These pressure fluctuations in working fluids, referred to generally as “pulsations,” can damage and interfere with the operation of the systems. Pressure pulsations are frequently induced by positive displacement pumps associated with systems. A wide variety of devices have been developed to dampen the pulsations. A common pulsation damping technique allows the working fluid pressure to be exerted against an energy-absorbing device that tends to diminish the amplitude of the pulsations.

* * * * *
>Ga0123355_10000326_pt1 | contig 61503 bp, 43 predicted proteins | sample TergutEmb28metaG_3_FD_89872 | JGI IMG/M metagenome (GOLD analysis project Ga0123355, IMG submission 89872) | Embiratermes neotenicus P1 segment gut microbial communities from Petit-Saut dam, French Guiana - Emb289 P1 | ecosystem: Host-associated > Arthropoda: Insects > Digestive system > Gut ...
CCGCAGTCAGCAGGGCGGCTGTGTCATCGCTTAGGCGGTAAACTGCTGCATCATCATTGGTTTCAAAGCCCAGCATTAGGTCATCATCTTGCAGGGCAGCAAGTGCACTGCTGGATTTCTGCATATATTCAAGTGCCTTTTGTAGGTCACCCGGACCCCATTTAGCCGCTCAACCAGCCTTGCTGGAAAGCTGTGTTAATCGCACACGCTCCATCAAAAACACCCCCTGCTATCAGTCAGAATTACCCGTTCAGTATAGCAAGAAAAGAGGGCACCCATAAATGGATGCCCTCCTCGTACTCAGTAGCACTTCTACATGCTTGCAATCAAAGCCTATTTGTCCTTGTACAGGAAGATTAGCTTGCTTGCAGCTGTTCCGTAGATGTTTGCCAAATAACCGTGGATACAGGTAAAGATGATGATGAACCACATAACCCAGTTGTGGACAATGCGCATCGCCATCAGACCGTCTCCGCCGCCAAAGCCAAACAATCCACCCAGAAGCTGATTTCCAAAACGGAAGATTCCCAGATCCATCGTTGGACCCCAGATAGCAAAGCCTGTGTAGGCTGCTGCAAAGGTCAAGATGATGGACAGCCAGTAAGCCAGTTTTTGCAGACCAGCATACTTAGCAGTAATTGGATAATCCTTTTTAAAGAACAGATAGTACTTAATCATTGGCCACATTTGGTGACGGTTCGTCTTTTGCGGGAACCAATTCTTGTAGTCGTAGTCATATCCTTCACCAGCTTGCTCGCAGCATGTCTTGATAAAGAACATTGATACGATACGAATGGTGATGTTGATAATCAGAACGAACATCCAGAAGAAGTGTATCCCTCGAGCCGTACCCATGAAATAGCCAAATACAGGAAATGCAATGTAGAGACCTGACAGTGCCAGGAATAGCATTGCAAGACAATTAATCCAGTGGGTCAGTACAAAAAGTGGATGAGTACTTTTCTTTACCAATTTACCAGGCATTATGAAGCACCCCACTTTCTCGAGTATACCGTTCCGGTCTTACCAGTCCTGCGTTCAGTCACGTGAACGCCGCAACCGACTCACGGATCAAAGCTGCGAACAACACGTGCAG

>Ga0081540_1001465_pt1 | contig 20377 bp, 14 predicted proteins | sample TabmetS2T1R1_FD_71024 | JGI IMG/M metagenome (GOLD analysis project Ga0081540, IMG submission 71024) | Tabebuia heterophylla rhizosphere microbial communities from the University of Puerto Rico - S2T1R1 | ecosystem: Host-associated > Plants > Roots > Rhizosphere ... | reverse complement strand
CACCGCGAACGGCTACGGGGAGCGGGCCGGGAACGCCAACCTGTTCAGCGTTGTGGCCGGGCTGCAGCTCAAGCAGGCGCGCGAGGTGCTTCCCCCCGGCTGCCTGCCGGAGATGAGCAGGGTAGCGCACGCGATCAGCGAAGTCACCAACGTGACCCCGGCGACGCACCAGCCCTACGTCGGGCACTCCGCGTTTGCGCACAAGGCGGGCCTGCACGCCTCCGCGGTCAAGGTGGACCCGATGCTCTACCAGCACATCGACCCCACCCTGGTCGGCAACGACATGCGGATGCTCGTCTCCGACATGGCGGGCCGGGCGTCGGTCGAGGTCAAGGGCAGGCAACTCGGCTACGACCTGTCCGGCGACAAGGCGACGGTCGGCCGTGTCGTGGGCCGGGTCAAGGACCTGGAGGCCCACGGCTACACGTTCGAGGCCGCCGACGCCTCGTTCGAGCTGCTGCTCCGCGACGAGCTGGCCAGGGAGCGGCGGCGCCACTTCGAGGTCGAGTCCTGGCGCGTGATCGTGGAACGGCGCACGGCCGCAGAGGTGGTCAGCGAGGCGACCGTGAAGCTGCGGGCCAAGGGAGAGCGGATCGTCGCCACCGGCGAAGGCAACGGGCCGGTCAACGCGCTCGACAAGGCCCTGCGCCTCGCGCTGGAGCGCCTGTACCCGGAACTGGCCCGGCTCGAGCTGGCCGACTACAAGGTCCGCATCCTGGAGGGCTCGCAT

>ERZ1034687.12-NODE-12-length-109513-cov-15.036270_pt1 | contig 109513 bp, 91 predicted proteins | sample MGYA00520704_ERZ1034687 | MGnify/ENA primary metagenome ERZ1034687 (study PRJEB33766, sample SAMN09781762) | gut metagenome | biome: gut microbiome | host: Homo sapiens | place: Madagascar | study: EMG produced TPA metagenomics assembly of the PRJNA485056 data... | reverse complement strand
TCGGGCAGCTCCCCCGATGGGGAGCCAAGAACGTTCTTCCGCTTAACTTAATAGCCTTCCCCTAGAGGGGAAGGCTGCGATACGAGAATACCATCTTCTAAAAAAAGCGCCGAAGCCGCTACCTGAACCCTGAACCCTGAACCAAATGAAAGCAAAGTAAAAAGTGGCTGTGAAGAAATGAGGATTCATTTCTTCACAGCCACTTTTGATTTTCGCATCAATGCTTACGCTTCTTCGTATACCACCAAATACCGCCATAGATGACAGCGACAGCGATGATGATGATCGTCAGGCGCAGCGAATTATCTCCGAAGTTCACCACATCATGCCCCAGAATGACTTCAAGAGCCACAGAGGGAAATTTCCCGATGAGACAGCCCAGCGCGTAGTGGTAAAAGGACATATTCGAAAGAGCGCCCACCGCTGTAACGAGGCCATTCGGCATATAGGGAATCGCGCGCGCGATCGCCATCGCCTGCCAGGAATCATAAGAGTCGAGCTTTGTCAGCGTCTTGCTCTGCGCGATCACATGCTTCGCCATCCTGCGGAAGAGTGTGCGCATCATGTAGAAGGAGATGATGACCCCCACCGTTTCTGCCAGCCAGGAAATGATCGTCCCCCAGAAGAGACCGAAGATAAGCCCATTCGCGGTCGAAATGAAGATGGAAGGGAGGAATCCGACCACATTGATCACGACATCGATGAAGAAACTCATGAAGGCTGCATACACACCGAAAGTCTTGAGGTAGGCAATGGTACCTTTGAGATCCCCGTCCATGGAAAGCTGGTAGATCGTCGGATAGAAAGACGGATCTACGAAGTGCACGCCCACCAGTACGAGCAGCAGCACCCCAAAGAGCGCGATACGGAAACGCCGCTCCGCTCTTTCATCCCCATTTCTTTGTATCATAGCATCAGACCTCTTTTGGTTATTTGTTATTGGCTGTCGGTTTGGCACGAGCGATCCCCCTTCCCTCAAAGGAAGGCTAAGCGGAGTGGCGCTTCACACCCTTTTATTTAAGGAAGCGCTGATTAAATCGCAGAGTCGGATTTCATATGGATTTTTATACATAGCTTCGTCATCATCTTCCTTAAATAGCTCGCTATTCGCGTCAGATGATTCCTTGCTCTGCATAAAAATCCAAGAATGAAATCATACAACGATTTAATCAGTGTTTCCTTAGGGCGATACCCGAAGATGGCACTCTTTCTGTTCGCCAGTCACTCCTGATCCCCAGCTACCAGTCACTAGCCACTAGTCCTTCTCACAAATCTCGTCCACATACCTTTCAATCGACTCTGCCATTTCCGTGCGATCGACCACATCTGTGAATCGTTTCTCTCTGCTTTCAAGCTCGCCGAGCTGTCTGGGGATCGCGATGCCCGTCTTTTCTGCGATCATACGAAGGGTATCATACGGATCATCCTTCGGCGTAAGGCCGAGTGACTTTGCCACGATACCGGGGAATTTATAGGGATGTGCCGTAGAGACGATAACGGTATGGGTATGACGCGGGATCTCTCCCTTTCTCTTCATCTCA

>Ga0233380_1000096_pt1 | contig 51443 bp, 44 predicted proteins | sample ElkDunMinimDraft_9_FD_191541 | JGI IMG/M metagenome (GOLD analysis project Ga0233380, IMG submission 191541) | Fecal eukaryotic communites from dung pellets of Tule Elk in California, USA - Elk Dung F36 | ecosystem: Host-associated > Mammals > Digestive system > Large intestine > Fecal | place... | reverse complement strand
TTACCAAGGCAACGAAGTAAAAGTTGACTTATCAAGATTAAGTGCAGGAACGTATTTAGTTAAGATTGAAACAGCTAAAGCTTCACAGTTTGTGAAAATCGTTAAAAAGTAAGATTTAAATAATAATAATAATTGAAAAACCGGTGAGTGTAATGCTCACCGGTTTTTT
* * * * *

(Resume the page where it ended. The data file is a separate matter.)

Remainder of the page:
A common “tubular” design used for pulsation damping of flowing fluids employs a perforated tube section extending centrally through an annular, gas-pressurized diaphragm contained within a section of a system fluid flow line. One such design is illustrated in U.S. Pat. No. 4,759,387. Pulsations in the working fluid (usually a liquid) flowing through the perforated tube are damped by distending the diaphragm radially outwardly. This action forces the working fluid within the tube to flow radially through the perforations in the tube, thereby dissipating a portion of the pulsation energy with no system loss of flow or drop in pressure of the working fluid.